In the present day we usually think of body odour as a negative thing, associating it with poor hygiene and cleanliness. This obsession with cleanliness is relatively new for us humans and in the UK can be traced to the Victorian period where there was a strong association of 'bad' odour with disease. Going back only a couple of hundred years then we all probably had much stronger odour than we do now, and our 'smell' would form part of our overall personality.
We wondered if we could see any evidence for thioalcohol production by S. hominis as being an ancient process and Michelle Rudden was able to estimate the time at which we think the key enzyme first evolved. While there are limits as to how accurate this guess can be, we are confident that this was a long long time ago, we guess about 60 million years ago, which definitely predated the emergence of Homo sapiens as a species and puts thioalcohol-based odour production back into the great apes.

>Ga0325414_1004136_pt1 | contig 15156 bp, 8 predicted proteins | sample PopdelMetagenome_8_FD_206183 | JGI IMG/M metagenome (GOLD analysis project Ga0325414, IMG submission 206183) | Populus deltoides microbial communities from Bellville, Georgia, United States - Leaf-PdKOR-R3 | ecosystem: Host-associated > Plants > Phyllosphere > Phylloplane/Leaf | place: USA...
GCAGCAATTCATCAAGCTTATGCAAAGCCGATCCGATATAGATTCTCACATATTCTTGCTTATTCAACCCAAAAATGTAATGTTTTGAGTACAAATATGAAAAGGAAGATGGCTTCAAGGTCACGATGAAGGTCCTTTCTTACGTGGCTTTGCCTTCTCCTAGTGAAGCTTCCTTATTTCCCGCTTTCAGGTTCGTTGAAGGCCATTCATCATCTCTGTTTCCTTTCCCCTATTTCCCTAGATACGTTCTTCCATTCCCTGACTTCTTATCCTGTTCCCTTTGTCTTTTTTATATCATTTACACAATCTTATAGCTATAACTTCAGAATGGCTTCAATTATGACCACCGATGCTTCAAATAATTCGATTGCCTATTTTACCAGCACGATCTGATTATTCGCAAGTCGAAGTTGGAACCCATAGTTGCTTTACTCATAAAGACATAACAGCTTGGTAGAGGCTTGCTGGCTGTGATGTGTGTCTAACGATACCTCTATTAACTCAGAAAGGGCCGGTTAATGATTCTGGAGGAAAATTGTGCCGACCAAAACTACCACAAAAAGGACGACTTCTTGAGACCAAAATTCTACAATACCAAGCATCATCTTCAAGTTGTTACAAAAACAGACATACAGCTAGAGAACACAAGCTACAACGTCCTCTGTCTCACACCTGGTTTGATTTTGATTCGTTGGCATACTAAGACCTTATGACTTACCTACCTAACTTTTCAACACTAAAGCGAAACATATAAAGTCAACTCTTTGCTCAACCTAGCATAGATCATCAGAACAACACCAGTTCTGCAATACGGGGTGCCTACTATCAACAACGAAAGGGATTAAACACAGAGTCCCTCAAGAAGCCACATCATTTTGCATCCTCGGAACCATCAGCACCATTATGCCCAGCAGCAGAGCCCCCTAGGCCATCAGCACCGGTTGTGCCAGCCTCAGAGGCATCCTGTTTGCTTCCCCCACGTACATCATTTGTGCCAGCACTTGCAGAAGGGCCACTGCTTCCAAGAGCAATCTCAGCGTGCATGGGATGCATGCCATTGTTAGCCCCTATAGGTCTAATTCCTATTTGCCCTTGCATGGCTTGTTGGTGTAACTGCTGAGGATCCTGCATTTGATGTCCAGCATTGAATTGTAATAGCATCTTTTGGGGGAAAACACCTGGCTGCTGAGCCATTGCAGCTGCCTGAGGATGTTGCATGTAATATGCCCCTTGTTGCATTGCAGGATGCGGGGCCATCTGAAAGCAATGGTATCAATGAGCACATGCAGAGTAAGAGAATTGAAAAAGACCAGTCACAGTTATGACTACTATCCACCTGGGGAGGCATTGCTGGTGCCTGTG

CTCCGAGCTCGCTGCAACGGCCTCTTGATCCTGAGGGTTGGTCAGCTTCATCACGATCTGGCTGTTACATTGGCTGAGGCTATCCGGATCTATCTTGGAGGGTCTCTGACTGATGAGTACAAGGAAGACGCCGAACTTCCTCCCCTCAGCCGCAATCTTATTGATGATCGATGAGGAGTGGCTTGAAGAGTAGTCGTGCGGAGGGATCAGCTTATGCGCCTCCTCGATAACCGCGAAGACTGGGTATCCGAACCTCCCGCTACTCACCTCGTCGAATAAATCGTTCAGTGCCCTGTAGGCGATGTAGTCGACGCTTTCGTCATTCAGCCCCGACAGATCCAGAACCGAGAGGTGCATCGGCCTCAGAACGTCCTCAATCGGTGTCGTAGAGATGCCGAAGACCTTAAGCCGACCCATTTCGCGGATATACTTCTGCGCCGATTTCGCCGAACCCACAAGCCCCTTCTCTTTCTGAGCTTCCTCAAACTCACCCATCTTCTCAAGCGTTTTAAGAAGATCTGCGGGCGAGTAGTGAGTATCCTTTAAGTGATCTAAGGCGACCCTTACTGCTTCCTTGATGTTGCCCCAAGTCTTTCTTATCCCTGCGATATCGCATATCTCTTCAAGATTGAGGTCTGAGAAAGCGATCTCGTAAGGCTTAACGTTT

We know gorillas can signal to each other using smell but don't know much about the mechanism of this - interestingly they have a whole load more apocrine glands than we do, perhaps pointing to much larger roles in smell-based communication that we have now.
Anyway, whether our 'smell' was a part of the 'chemistry' that brought early humans together to reproduce is not clear, but our research certainly suggests that it could have been.